This article may sound like a complete contrast to my most recent article about being content with where you are in life, but I feel like this needs to be said.
After graduating college, working my first "career" job for 3 days, quitting after I realized it was a scam job and ultimately applying to every job I came across with no luck, I finally got a job!
It took a lot to get where I am now, but a huge relief has been lifted off my shoulders. It's like I can actually breathe again!
After I told people I got a job, especially older adults, I got the same reaction from almost everyone:
"Now do you see how waiting is worth it? Being patient is difficult, but it paid off in the end, didn't it?"
My response: absolutely not.
I know what you might be thinking. Didn't you state in your last article that you should be content with where you are at the moment while you work toward a goal?
Yes, yes I did. However, that doesn't change the fact that finding your first career job after college is unnecessarily difficult.
The transition from college to the work world is already hard enough. Being a student is a large part of your identity for 12+ years, and it's taken away from you all too suddenly.
If you don't have a job, graduate school or something else lined up to occupy your time, the transition can be 10 times harder.
You go from being busy and focused 24/7 with papers, lectures, work, organizations, hobbies, and relationships to having nothing to do.
That can make just about anyone lose hope as they struggle to find a job.
Yes, I am happy that I got a job. I'm happy that the pay is pretty good for an entry-level position. I'm happy that it took less than 2 months for me to find a job whereas other people sometimes don't find a career job for years after graduation.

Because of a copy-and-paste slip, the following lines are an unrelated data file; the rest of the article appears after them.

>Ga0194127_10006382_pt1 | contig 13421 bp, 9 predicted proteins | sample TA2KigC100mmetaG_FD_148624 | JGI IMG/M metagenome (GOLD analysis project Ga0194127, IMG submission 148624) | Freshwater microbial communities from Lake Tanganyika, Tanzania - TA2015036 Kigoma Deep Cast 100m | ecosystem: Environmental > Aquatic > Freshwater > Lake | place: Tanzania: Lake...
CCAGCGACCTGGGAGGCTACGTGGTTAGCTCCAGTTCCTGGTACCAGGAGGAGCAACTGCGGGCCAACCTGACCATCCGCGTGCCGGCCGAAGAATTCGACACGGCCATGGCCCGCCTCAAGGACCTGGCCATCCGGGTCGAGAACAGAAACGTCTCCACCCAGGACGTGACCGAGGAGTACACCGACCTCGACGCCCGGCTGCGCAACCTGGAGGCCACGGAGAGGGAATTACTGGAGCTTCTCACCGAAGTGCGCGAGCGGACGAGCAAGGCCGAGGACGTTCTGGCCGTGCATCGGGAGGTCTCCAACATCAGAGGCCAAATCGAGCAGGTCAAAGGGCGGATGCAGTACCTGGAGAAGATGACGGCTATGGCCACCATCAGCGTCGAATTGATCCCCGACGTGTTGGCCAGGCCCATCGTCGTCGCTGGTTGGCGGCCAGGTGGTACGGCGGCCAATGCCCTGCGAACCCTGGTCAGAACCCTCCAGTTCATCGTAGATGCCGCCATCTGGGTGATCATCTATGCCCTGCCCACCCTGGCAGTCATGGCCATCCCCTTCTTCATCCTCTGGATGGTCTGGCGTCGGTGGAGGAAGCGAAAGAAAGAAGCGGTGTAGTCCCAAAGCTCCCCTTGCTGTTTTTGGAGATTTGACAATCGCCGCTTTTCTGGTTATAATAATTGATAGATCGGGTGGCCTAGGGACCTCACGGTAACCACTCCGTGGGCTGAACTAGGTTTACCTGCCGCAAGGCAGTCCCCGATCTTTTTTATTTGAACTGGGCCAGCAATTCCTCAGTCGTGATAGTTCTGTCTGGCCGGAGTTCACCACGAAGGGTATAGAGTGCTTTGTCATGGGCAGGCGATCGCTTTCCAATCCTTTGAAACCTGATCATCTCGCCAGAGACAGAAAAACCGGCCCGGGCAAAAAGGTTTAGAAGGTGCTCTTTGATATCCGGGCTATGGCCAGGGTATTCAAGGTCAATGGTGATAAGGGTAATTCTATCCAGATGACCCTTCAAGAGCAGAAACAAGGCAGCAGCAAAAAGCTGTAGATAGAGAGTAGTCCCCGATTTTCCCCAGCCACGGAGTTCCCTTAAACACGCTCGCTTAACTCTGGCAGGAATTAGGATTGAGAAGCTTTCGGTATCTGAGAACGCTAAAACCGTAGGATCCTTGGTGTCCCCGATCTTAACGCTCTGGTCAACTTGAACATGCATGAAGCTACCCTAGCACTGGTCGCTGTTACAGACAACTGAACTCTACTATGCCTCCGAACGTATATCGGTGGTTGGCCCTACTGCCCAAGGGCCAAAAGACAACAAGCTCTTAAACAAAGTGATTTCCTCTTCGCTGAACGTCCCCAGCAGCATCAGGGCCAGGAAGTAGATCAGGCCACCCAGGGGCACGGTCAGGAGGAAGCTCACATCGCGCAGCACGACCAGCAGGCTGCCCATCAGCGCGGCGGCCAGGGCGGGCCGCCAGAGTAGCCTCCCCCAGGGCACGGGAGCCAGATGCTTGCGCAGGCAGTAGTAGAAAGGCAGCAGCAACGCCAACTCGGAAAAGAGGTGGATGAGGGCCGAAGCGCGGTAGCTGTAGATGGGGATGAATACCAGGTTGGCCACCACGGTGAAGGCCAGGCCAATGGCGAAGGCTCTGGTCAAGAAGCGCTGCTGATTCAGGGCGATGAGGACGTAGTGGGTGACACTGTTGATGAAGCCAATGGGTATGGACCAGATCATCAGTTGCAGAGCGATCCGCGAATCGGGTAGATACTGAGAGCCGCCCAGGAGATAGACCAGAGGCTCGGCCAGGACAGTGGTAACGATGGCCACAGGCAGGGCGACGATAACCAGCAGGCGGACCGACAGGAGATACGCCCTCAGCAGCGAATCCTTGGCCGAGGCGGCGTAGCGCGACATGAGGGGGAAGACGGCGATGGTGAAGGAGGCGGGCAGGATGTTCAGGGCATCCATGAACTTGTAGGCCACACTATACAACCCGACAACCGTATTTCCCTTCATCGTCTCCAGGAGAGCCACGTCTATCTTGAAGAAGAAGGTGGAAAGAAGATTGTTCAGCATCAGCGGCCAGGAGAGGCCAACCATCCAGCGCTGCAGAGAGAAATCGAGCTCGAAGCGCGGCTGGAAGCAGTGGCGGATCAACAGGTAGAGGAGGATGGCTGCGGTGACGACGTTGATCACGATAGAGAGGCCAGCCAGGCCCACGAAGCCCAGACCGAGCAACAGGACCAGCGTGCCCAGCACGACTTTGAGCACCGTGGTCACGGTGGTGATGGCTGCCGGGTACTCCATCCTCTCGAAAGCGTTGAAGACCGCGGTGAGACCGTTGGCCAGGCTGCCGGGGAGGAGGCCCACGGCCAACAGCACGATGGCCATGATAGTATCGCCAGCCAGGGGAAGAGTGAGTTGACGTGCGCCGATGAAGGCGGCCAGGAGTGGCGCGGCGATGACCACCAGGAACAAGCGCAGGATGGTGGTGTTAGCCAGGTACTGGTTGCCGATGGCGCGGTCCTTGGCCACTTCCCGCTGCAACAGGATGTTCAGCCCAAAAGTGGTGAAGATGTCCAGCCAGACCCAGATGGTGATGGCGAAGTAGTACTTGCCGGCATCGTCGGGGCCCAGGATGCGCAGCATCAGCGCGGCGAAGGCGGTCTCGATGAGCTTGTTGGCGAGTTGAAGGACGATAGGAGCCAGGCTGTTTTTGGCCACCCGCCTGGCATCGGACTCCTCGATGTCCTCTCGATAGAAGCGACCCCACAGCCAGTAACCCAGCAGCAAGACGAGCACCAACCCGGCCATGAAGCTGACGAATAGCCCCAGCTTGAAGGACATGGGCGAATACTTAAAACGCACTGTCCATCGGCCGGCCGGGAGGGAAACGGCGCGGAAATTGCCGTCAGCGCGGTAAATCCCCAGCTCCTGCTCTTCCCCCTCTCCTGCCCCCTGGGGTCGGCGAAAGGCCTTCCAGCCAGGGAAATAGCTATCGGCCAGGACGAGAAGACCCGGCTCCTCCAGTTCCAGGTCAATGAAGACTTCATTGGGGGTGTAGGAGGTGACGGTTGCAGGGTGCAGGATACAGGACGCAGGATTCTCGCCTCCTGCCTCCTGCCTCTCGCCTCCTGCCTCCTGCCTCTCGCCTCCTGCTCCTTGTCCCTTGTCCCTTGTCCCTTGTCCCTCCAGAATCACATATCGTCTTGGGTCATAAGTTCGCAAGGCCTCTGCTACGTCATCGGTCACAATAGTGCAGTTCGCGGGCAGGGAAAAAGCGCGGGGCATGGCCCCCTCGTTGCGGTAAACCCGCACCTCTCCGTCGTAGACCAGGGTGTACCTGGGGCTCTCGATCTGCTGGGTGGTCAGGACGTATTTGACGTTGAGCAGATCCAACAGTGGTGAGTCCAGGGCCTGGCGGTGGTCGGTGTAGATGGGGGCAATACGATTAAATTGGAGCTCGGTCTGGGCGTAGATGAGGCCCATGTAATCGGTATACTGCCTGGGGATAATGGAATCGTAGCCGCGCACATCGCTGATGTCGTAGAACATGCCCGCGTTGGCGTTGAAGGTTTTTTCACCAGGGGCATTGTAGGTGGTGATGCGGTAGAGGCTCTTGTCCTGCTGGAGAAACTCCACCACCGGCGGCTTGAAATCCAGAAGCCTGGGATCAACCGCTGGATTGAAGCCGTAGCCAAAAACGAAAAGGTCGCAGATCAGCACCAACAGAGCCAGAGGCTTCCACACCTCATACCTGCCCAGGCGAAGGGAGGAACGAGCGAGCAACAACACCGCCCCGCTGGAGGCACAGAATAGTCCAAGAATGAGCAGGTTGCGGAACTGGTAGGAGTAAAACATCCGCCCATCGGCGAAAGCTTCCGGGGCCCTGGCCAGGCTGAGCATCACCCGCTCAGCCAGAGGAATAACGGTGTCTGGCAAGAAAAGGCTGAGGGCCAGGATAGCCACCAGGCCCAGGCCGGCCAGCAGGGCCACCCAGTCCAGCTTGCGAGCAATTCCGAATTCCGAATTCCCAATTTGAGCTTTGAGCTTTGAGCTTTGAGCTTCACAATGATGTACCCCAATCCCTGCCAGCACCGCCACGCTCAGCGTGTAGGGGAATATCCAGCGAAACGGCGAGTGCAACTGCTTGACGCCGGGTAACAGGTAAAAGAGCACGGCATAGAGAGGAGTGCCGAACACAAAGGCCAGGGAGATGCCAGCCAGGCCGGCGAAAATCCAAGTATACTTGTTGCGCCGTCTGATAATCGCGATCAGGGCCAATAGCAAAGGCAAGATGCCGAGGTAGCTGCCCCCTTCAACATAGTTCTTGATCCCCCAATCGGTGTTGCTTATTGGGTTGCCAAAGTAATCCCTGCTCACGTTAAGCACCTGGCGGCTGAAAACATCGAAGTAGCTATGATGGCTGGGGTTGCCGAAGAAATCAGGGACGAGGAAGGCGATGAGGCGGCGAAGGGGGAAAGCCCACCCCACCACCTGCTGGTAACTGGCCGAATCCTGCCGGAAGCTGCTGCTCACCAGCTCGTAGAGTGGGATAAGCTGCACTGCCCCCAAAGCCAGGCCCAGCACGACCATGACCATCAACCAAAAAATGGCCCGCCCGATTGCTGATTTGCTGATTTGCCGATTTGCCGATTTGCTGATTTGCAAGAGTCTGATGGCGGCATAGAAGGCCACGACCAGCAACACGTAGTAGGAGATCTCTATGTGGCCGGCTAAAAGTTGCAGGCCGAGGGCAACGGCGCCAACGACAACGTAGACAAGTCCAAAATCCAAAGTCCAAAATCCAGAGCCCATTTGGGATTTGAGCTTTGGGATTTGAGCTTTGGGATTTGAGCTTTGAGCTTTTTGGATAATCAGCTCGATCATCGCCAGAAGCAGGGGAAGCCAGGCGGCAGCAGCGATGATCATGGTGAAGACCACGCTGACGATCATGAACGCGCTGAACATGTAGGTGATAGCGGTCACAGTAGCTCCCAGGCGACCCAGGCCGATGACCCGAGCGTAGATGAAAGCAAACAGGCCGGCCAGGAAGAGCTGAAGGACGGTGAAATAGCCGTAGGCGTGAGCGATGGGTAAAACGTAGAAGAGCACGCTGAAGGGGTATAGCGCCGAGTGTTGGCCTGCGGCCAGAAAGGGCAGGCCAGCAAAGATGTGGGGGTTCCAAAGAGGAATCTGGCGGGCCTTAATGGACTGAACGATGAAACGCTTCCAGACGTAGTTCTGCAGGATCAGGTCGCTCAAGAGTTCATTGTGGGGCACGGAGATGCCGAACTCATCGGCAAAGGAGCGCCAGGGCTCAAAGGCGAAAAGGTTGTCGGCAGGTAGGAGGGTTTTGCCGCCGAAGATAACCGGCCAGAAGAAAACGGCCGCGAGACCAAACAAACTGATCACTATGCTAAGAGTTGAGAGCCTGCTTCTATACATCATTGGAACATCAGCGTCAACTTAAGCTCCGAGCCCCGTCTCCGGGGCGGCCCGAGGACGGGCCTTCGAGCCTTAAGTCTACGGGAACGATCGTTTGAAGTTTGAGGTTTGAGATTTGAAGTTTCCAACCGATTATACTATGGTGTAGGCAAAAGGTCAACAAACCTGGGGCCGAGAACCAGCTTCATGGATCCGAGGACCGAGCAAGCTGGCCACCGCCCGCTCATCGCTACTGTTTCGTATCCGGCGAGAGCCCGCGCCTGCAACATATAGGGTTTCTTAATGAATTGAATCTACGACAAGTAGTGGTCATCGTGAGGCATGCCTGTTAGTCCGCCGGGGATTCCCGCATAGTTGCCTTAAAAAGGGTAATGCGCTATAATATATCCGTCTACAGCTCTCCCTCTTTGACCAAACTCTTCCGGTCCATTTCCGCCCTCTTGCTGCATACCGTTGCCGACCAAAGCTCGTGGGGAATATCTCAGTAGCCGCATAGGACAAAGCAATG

However, it doesn't change the fact that for weeks I couldn't function because I felt like a failure. For weeks on end, I was found curled up on the couch sobbing while browsing through job ads on ZipRecruiter.
I felt hopeless. I would constantly get notifications that employers had viewed my resume, but nobody got back to me. I had interviews here and there but no good offers.
I felt embarrassed. All my friends were either working or had a job lined up for the fall. I felt like I didn't even fit in with them anymore.
I know I shouldn't base my self-worth on my employment status, but it's hard not to given the society we live in. If we're not working or contributing to society in any beneficial way, it's as if we serve no purpose.
Even though my active job-searching ultimately paid off in the end, I will never forget how horrible I felt about myself during my search.
Stop telling college graduates to be patient. The transition from student to worker is already difficult enough. Don't belittle their feelings of frustration, anger, and hopelessness.
These feelings are completely valid to someone who lost a major part of their identity with no replacement lined up.
Help your unemployed college graduate work through their emotions. Help them with their job searches. Help them find something to dedicate their time to in the interim.
Show them you care and you have their back. It'll pay off when they finally get that job and you're the first person they tell.